·         Dynamic routing protocols

·         Broadcast and multicast packets

·         DHCP relay

·         QOS and bandwidth control

Before implementing transparent mode, be sure to back up the current configuration in case you want to revert back to routed mode.

Use the following command to switch to transparent mode:

Firewall transparent

Configuring interfaces – one as outside and the another as inside – with the same IP address for both:

Interface eth0/0

Namif outside

Security-level 0

No shutdown

Exit

Interface eth0/1

Nameif inside

Security-level 100

No shutdown

Exit

Ip address   192.168.1.100   255.255.255.0

Because this mode does not support dynamic routing, a static route or default route must be configured:

Route  [inside interface or outside]    network-ip  subnet-mask   next-hop ip

Permitting OSPF or EIGRP packets through transparent mode

Access-list permit-ospf  extended permit ospf [source]  [dest]

Access-group  permit-ospf [ in | out ] interface [ outside | inside ]

Protection from ARP Spoofing attack and ARP flooding attack

The protection from ARP spoofing attack includes the creation of static ARP entries in the firewall MAC address table, stating the IP address and the associated MAC address so the firewall can compare and match the incoming packet with the information in the ARP table. It will drop the packet or allow it to pass based on the match conditions.

Arp  interface  ip_address   mac_address

Arp-inspection interface enable

Show arp-inspection

Prevent MAC address denial of service by disabling MAC address learning feature in transparent mode. Here, the administrator must create MAC address table (as above) and maintain it regularly.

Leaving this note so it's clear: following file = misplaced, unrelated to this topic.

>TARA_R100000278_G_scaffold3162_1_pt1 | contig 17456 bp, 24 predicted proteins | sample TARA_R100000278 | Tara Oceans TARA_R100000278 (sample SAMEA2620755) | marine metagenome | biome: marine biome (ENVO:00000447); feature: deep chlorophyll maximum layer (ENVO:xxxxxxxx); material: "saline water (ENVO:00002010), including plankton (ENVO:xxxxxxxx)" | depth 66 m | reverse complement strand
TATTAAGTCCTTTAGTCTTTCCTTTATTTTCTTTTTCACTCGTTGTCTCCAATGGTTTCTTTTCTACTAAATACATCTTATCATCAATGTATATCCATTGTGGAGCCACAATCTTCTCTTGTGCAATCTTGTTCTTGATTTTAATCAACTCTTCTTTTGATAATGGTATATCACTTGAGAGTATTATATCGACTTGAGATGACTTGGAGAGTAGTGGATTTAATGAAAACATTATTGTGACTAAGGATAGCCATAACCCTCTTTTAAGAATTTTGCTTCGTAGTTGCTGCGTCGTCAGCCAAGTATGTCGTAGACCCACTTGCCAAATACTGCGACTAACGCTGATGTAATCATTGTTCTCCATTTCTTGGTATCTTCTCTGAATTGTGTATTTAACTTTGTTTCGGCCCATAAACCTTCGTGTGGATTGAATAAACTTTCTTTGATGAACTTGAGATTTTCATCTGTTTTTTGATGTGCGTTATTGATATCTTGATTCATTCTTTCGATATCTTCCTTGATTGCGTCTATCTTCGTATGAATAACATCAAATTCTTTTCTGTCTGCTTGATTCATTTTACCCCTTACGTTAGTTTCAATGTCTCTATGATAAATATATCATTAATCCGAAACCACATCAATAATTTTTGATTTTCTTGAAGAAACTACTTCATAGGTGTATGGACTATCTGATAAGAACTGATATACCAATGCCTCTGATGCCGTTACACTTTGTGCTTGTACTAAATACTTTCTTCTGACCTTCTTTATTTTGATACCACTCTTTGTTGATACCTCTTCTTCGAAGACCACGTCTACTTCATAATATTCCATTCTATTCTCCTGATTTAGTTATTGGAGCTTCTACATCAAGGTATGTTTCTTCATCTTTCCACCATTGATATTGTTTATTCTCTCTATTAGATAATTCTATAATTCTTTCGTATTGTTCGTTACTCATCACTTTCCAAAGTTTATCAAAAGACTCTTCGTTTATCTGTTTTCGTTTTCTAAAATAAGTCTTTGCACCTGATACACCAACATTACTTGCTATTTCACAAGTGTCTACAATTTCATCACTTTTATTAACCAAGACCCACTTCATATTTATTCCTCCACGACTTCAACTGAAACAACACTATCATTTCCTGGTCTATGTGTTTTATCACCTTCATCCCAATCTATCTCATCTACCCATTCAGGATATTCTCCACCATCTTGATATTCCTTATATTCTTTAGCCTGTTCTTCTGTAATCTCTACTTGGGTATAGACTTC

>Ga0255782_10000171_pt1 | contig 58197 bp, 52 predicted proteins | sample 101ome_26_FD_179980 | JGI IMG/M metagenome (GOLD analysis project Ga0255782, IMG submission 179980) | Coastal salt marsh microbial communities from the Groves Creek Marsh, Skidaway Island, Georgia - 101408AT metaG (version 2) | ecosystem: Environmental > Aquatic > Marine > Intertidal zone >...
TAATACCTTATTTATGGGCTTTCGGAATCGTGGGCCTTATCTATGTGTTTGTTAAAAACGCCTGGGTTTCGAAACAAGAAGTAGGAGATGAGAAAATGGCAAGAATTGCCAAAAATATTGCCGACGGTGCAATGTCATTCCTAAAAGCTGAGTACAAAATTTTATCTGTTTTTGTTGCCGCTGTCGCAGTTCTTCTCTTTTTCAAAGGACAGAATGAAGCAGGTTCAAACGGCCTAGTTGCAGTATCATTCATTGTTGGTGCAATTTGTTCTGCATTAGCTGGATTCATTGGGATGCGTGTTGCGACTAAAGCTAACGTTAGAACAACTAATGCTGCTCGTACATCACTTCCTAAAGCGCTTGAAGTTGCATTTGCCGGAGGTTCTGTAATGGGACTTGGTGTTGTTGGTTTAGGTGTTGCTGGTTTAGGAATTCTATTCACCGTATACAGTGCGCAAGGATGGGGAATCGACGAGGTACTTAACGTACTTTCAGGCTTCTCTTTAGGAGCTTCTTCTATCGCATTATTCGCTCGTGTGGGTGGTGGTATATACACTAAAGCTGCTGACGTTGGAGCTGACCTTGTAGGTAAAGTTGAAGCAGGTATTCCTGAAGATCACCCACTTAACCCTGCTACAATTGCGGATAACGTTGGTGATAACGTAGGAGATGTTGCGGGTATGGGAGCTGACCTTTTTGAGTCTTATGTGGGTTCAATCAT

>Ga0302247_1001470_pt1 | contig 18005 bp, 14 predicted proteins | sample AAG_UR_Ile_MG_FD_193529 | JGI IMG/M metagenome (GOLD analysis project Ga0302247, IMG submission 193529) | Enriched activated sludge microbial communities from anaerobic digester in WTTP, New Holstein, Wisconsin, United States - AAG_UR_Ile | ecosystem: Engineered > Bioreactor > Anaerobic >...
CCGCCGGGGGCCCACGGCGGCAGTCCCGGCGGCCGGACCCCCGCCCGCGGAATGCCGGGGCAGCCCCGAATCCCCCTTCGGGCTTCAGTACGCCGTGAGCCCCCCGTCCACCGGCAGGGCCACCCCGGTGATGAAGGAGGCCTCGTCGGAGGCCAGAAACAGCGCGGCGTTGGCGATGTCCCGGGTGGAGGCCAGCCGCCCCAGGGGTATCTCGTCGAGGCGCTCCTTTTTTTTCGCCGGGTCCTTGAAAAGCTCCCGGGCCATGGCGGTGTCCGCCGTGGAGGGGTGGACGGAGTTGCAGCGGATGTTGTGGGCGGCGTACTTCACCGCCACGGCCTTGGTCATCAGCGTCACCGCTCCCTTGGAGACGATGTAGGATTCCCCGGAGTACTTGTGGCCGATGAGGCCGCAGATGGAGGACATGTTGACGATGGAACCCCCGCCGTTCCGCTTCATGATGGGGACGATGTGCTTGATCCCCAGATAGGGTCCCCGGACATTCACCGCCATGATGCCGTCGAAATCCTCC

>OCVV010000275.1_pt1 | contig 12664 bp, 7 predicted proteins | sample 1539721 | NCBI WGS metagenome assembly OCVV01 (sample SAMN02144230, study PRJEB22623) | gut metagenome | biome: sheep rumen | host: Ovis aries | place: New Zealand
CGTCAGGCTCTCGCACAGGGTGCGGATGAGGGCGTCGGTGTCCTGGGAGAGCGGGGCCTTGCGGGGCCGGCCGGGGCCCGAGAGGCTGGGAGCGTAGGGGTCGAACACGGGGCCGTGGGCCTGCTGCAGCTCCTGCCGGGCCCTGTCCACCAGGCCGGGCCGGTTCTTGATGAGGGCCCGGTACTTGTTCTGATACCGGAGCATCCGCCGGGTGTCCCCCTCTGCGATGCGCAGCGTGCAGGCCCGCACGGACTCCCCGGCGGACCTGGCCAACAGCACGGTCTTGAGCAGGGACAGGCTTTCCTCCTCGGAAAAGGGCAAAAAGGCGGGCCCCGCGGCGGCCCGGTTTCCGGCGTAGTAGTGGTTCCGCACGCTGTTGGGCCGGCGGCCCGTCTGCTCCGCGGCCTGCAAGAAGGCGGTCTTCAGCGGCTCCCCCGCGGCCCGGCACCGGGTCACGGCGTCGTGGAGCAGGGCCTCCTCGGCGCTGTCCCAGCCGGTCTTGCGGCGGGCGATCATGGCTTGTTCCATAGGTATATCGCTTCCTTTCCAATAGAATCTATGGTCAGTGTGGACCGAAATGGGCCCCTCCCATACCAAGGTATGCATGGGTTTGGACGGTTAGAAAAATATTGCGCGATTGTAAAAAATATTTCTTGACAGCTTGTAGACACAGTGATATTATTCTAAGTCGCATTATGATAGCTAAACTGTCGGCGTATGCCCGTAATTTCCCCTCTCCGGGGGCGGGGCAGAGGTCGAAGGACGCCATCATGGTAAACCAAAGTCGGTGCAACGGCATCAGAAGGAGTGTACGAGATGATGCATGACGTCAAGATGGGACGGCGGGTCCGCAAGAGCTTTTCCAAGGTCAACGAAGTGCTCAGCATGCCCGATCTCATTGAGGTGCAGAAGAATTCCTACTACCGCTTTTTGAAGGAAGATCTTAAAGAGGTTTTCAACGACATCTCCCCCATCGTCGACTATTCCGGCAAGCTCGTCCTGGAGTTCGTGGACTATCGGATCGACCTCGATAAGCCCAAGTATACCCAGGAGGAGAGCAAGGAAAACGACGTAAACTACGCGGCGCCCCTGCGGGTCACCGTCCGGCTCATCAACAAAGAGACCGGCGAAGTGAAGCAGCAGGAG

Mac-learn      interface       disable

Mac-address-table     static    interface      mac_address

 

Integrating Security Service module, Intrusion Prevention System and Content Security Control

After inserting the card module in the specified slot, create a VLAN and upload the IPs software to the modules through the commands

Interface vlan 10

Allow-ssc-mgmt

IP address   ip_address   subnet_mask

Nameif inside

Interface eth0/10

Switchport mode access vlan 10

No shutdown

Hw-module 1 recover configure

Hw-module 1 recover boot

Hw-module 1 password-rest : resets to “cisco”

Hw-module 1 reload

Hw-module 1 reset

Hw-module 1 shutdown : used to shutdown the module

Coming to initialization knowing that the IPs could work in an inline mode [drop the packets as it violates or determined a malicious] or in a promiscuous mode [allow the packet to pass to the intended destination while sending the packet for analysis].

Session 1

Setup

Policy-map IPS

Class class-default

Ips inline fail-open

Service-policy IPS interface outside

 

Thanks and please post your comments below!

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3 Comments
  1. thanks so much is very handy specially is hundreds of commands

  2. Thnx for sharing..